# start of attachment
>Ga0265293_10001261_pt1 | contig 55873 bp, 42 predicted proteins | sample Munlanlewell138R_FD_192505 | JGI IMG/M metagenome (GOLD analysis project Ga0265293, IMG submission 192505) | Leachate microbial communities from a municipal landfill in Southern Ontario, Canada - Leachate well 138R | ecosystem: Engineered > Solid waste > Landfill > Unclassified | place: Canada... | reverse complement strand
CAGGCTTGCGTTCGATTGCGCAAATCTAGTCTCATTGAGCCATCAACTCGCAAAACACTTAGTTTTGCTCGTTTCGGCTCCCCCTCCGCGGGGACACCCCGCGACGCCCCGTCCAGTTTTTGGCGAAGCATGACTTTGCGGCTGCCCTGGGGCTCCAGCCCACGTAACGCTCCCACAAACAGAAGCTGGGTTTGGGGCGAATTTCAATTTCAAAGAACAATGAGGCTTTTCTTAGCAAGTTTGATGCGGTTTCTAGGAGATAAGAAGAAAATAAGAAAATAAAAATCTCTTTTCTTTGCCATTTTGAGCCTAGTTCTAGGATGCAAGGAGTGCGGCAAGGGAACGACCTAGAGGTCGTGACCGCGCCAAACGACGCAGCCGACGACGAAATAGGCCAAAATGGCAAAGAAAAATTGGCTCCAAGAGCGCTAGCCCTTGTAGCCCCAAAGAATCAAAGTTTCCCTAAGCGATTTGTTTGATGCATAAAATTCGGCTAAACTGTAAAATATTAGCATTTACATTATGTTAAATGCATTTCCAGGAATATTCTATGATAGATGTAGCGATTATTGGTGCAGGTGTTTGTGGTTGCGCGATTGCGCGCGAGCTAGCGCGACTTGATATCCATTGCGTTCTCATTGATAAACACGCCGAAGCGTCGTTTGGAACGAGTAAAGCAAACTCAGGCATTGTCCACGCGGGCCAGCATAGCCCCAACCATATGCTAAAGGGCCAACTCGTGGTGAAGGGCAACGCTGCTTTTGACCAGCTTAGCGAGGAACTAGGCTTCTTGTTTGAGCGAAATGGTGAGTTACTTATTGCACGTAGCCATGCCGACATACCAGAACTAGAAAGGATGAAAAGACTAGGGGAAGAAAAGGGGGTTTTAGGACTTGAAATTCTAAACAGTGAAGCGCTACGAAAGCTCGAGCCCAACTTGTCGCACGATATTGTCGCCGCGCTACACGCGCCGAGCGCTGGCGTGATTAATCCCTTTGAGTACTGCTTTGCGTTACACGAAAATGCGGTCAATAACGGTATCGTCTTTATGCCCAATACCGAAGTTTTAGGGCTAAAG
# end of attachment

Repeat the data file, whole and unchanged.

>Ga0265293_10001261_pt1 | contig 55873 bp, 42 predicted proteins | sample Munlanlewell138R_FD_192505 | JGI IMG/M metagenome (GOLD analysis project Ga0265293, IMG submission 192505) | Leachate microbial communities from a municipal landfill in Southern Ontario, Canada - Leachate well 138R | ecosystem: Engineered > Solid waste > Landfill > Unclassified | place: Canada... | reverse complement strand
CAGGCTTGCGTTCGATTGCGCAAATCTAGTCTCATTGAGCCATCAACTCGCAAAACACTTAGTTTTGCTCGTTTCGGCTCCCCCTCCGCGGGGACACCCCGCGACGCCCCGTCCAGTTTTTGGCGAAGCATGACTTTGCGGCTGCCCTGGGGCTCCAGCCCACGTAACGCTCCCACAAACAGAAGCTGGGTTTGGGGCGAATTTCAATTTCAAAGAACAATGAGGCTTTTCTTAGCAAGTTTGATGCGGTTTCTAGGAGATAAGAAGAAAATAAGAAAATAAAAATCTCTTTTCTTTGCCATTTTGAGCCTAGTTCTAGGATGCAAGGAGTGCGGCAAGGGAACGACCTAGAGGTCGTGACCGCGCCAAACGACGCAGCCGACGACGAAATAGGCCAAAATGGCAAAGAAAAATTGGCTCCAAGAGCGCTAGCCCTTGTAGCCCCAAAGAATCAAAGTTTCCCTAAGCGATTTGTTTGATGCATAAAATTCGGCTAAACTGTAAAATATTAGCATTTACATTATGTTAAATGCATTTCCAGGAATATTCTATGATAGATGTAGCGATTATTGGTGCAGGTGTTTGTGGTTGCGCGATTGCGCGCGAGCTAGCGCGACTTGATATCCATTGCGTTCTCATTGATAAACACGCCGAAGCGTCGTTTGGAACGAGTAAAGCAAACTCAGGCATTGTCCACGCGGGCCAGCATAGCCCCAACCATATGCTAAAGGGCCAACTCGTGGTGAAGGGCAACGCTGCTTTTGACCAGCTTAGCGAGGAACTAGGCTTCTTGTTTGAGCGAAATGGTGAGTTACTTATTGCACGTAGCCATGCCGACATACCAGAACTAGAAAGGATGAAAAGACTAGGGGAAGAAAAGGGGGTTTTAGGACTTGAAATTCTAAACAGTGAAGCGCTACGAAAGCTCGAGCCCAACTTGTCGCACGATATTGTCGCCGCGCTACACGCGCCGAGCGCTGGCGTGATTAATCCCTTTGAGTACTGCTTTGCGTTACACGAAAATGCGGTCAATAACGGTATCGTCTTTATGCCCAATACCGAAGTTTTAGGGCTAAAG